A unique scheme, the first of its kind in the country, has been unveiled by a Yorkshire council to create specialist dementia care units to cope with soaring demand.
The watershed in care for York is using a model employed on the Continent and will create two new facilities to allow residents the chance to live in self-contained households while being provided with a high level of care.
It is the first council-run scheme of its kind nationwide, and borrows from a similar project established in Amsterdam in the Netherlands.
York Council’s cabinet member for health, housing and adult social services, Coun Tracey Simpson-Laing, said: “In difficult financial times, despite Government funding cuts, the council is transforming its care offer in the city...when other councils are having to close or sell their homes.”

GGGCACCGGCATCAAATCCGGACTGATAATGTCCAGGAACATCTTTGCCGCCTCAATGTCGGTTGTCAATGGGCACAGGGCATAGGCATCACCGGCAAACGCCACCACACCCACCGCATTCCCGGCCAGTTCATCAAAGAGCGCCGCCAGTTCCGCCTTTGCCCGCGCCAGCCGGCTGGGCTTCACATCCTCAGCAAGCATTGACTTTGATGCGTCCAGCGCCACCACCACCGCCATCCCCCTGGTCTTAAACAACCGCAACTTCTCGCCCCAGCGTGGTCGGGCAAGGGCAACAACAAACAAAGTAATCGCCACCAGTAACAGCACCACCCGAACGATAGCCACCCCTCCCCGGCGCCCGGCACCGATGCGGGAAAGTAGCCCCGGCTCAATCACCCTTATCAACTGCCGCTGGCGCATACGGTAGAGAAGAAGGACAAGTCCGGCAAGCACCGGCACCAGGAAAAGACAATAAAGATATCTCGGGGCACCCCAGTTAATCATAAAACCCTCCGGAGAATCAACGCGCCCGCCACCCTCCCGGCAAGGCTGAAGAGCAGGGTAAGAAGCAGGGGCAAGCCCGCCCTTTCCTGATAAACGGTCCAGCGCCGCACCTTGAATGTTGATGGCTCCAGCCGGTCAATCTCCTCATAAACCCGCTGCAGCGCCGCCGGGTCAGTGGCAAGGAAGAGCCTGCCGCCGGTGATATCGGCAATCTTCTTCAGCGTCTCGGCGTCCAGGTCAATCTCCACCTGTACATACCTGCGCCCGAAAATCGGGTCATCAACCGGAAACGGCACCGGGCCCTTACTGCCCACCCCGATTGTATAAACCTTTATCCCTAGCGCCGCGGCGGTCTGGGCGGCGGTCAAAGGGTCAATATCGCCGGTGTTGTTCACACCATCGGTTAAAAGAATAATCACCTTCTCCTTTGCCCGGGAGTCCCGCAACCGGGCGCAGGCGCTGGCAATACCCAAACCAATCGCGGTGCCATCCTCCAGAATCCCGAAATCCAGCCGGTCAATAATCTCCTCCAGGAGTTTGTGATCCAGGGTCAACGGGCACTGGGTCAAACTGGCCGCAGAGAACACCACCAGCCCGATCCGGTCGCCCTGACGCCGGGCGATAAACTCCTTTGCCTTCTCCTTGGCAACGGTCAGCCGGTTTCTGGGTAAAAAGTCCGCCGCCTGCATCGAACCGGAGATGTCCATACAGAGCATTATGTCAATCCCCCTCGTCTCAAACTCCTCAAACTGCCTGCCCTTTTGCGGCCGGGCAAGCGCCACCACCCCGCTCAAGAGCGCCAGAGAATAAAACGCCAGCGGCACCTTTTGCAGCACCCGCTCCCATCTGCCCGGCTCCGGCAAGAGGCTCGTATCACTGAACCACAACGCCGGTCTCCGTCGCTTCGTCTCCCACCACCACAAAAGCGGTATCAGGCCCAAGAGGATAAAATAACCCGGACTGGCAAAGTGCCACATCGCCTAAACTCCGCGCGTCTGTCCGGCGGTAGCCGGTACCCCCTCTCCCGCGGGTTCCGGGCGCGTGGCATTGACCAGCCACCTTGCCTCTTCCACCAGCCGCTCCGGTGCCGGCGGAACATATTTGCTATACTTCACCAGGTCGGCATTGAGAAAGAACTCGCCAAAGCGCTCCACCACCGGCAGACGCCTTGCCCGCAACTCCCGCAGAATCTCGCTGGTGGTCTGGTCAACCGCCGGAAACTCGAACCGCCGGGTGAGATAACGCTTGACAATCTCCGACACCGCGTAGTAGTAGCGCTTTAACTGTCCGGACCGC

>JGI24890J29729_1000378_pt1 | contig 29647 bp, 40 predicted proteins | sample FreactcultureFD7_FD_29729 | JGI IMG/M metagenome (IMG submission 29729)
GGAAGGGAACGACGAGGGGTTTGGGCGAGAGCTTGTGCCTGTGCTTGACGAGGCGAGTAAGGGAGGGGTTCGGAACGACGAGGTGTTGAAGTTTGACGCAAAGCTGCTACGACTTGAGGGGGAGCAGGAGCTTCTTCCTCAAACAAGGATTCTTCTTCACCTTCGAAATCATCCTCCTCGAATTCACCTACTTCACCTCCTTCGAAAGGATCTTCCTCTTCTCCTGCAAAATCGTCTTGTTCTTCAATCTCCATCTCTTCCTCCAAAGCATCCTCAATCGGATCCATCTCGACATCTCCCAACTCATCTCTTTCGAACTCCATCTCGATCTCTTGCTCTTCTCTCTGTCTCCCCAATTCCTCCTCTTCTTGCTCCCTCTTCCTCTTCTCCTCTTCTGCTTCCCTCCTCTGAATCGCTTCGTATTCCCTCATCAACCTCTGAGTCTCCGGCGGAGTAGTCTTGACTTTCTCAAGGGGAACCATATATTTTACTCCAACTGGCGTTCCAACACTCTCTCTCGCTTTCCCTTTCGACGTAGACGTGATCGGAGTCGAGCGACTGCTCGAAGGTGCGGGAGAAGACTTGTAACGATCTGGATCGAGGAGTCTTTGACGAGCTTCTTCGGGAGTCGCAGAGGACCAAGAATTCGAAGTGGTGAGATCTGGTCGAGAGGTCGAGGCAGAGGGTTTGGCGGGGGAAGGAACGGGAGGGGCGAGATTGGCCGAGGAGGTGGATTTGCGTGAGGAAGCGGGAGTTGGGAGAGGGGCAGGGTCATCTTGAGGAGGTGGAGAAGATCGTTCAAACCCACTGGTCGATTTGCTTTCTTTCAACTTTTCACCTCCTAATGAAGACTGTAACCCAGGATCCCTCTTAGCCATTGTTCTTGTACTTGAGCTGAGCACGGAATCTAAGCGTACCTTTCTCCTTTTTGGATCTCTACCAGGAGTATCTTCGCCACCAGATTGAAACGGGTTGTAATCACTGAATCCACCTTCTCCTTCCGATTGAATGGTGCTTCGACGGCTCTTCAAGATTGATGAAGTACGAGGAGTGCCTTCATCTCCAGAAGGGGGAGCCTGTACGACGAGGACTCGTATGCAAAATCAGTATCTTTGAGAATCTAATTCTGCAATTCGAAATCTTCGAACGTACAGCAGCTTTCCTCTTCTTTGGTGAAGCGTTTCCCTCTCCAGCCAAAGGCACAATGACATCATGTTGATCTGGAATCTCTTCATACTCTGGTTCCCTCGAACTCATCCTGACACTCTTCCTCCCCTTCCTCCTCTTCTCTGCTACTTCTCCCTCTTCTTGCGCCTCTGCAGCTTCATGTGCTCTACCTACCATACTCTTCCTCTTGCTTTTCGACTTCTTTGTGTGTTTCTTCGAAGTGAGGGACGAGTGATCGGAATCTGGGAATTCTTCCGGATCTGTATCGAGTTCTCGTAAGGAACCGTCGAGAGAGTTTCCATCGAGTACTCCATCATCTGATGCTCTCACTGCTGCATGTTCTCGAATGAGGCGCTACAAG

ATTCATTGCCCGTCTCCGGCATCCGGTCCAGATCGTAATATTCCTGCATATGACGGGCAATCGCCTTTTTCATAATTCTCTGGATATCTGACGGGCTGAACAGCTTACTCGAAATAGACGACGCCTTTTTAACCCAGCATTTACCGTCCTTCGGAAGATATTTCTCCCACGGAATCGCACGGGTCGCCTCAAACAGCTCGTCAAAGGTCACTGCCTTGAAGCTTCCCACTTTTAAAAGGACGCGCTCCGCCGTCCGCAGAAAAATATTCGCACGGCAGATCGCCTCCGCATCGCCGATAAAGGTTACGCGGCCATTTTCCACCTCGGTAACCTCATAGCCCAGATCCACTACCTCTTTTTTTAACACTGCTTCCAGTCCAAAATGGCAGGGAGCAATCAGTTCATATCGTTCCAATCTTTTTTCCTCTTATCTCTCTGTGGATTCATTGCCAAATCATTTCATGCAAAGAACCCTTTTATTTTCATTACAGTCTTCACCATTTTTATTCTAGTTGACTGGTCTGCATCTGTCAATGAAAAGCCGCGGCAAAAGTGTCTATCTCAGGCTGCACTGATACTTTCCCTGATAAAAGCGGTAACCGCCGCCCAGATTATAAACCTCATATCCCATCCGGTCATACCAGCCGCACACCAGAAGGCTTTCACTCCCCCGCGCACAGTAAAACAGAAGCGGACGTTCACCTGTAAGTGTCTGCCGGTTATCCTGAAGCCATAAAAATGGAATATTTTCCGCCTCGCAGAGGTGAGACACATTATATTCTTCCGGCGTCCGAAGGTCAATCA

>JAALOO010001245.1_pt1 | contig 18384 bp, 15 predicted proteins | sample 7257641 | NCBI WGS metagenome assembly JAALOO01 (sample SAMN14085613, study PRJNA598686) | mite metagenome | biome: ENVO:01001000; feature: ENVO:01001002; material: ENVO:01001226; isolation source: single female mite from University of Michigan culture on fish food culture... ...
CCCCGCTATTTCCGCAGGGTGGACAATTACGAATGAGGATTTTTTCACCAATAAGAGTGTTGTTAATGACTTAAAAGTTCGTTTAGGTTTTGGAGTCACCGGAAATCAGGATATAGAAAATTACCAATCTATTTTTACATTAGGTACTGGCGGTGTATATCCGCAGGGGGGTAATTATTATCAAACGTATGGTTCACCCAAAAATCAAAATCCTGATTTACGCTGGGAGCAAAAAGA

Plans were unveiled in 2011 for a review of the council’s care homes amid predictions the number of people aged over-65 is expected to increase by nearly a quarter in less than 10 years. The review represented the biggest overhaul of York’s care services for half a century after the existing facilities were built during the 1960s and 1970s.
The two new facilities are expected to cost up to £30m to build and will be created at Burnholme in the east of York and Lowfield in Acomb in the west of the city. Both sites are expected to open in 2016 will provide a total of 162 places, including 20 for respite care.
There will be a phased closure of the council’s existing seven care homes that year, with residents moved into the new facilities. The two new sites will each include 72 separate properties which will be available to buy, with a quarter of them being offered as affordable homes. These properties will give the elderly the chance to live independently, with the option of transferring to the dedicated care units if their health deteriorates.